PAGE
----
The India International Trade Fair seems to have reclaimed some of its sheen, with an influx in the number of visitors on Sunday.
The fair, which can be a feast for your senses with bright lights, loud music and enticing fragrances, is a must visit for any foodie looking to try authentic local food from various parts of the country.
On Sunday, the trade fair seemed like its old self, with a huge number of people finding their way to Pragati Maidan. “Approximately 1.5 lakh people visited the fair on Sunday. This is almost as many visitors that we recorded on weekends during the previous years,” said Vikas Malhotra, general manager, corporate communications division at the India Trade Promotion Organization (ITPO).
For foodies headed to the fair, scouting the exhibition grounds and halls —that span over 65,000 square meters — might be exhausting unless they refuel every once in a while. The various food stalls at the venue are the answer to their hunger pangs.
On Sunday, HT spotted people queuing up at food stalls from as early as 5.00 in the evening.
Rajasthan cuisine was Sunday’s clear winner, with many praising the pyaaz ki kachauri and mirchi ki bhajiya. “I would definitely recommend the kachoris to anybody who asks me about it,” said Abhiti Agrawal, who had just had her fill at the Pragati food court no.2.
Stalls selling Maggi, near the Park Balluchi food court, also drew huge crowds with kids queuing up to eat what they said was their ‘comfort food’. “Everybody loves Maggi!” claimed 10-year-old Gaurang Bhatia, while slurping a long noodle.
Many of the foodies seemed unfazed by the demonetisation of ₹500 and ₹1,000 notes. “We came well prepared, we had to. Food stalls don’t accept old notes and many of them don’t have other cashless payment options like card swipe machines or Paytm,” said Manpreet Kaur.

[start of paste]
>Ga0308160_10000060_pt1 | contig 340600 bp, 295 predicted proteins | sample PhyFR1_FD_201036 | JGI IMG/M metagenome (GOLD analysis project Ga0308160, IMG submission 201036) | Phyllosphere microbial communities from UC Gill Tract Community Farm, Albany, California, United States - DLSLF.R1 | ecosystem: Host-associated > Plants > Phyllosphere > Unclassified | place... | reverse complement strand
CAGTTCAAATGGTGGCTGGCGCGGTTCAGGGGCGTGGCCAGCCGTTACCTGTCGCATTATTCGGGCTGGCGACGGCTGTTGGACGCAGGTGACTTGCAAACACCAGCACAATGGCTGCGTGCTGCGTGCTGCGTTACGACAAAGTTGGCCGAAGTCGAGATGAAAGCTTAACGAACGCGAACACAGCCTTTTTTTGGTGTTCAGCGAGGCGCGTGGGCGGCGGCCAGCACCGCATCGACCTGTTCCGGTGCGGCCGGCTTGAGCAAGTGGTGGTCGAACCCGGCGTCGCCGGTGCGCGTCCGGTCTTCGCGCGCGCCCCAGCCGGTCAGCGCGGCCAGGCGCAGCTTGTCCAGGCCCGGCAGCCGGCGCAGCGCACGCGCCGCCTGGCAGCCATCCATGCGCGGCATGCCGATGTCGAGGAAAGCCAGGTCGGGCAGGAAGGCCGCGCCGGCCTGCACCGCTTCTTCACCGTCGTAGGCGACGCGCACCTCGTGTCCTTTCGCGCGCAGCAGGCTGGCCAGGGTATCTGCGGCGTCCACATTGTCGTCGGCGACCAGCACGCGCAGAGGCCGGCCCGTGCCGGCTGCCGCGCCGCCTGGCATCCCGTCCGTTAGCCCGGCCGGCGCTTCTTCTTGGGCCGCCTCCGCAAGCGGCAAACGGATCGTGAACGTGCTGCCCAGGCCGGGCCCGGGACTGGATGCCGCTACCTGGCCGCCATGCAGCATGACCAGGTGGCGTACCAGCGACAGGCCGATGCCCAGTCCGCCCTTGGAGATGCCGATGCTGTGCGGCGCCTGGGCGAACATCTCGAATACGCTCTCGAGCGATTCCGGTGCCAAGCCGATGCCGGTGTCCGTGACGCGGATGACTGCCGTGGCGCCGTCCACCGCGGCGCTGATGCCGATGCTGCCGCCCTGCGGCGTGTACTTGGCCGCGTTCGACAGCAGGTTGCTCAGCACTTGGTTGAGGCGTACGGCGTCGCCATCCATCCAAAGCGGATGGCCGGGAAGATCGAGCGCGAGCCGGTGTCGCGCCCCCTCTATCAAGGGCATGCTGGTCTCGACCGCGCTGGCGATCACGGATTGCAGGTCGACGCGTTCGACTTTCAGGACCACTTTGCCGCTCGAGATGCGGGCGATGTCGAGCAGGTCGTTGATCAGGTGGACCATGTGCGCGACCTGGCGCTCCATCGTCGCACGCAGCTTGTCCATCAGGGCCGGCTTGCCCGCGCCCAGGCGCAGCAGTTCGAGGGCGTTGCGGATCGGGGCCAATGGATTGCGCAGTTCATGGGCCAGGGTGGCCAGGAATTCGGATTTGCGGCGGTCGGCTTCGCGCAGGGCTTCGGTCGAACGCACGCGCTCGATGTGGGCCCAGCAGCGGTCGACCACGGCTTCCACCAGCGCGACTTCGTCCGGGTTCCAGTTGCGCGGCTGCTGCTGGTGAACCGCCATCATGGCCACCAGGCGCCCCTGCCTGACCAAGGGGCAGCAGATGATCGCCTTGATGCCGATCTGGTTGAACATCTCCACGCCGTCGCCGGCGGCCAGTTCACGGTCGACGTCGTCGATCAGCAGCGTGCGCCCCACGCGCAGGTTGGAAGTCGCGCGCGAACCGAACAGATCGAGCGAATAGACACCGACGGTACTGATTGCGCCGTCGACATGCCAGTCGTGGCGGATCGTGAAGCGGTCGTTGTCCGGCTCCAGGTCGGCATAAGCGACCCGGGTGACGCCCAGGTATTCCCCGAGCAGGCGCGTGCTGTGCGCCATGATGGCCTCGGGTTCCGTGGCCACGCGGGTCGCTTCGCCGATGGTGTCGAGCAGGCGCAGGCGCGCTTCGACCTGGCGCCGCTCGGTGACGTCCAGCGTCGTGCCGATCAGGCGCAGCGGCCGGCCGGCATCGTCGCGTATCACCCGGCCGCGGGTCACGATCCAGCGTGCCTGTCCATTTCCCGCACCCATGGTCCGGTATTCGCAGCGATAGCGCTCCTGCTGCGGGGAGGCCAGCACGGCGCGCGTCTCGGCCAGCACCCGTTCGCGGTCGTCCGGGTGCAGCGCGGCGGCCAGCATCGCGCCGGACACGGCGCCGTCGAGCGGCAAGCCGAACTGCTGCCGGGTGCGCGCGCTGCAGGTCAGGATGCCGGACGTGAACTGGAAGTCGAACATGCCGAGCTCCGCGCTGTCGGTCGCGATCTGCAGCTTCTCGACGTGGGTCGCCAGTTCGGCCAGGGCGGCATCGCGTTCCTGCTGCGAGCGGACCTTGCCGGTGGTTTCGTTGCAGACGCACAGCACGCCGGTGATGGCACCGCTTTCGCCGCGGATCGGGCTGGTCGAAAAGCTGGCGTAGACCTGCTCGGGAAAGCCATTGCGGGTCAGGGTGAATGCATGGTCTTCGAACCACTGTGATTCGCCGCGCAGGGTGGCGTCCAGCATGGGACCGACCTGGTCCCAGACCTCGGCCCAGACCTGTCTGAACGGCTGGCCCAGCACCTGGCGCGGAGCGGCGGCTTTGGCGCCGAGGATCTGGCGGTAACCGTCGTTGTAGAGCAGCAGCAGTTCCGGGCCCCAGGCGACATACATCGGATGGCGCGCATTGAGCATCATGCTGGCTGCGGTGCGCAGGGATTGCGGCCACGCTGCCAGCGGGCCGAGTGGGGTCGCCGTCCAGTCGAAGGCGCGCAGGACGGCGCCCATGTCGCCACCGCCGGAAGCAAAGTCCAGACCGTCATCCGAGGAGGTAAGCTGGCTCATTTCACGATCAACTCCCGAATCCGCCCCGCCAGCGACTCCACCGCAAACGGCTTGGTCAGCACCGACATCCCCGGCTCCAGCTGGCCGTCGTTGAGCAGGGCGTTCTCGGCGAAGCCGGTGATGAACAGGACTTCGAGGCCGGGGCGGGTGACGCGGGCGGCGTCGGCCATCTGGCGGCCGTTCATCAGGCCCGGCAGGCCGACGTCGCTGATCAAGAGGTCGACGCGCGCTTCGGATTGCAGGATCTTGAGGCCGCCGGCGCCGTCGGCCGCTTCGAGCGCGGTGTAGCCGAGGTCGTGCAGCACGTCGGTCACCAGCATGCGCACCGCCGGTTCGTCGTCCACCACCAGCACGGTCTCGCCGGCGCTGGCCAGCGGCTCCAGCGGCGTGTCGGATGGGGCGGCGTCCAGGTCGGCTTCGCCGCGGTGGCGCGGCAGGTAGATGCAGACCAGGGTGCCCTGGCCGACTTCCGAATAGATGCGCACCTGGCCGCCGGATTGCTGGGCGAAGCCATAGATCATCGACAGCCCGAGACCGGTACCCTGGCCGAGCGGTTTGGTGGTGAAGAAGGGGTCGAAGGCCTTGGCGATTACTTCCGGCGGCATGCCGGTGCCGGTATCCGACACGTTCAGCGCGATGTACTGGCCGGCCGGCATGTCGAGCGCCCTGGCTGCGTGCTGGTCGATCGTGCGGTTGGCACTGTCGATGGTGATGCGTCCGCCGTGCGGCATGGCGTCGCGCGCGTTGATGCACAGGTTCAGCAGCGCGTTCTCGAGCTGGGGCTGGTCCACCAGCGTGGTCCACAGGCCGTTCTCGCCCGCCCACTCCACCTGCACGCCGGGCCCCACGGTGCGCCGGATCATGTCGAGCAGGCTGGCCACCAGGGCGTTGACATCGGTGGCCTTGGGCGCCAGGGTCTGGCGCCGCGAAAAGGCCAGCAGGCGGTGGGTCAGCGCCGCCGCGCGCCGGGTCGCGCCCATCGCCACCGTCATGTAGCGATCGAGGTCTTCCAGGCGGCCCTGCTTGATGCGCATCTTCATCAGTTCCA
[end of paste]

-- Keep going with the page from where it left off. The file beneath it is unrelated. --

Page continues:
However, a lot of food vendors at the venue complained that business was slow. “Sunday was definitely better than the earlier (business visitors) days. But I have been here before. Compared to previous years, business is slow this year,” Jainendra Singh, who runs the taste of West Bengal stall.
“A lot of the people turn up with ₹500 and ₹1,000 notes. If we tell them we don’t accept it, they won’t buy anything. So, even though there are larger crowds today, sale is not better,” explained Manish Gupta, a food vendor from Bihar.
“Just now I had to turn two young boys away who only had one ₹500 note. They claimed that they were hungry, but I cannot accept that money. I felt bad denying them food,” said Bindu Udayan, from Kerala.
Abhay Kumar, from Madhya Pradesh, claims that though he was a staunch supporter of Modi and the BJP, he is not sure about the new move. “We have had to reduce our prices. The demonetisation may have been a good move, but unfortunately there was little to no planning about how to deal with the consequences after,” he said.
Many vendors said they were promised card swipe machines and other facilities to ensure cashless transactions, but got little help from the organisers. “We were told we would get a machine soon. But we are yet to receive one. This is killing our business,” claimed Jagdish from Rajasthan, who sells the popular pyaaz ki kachoris.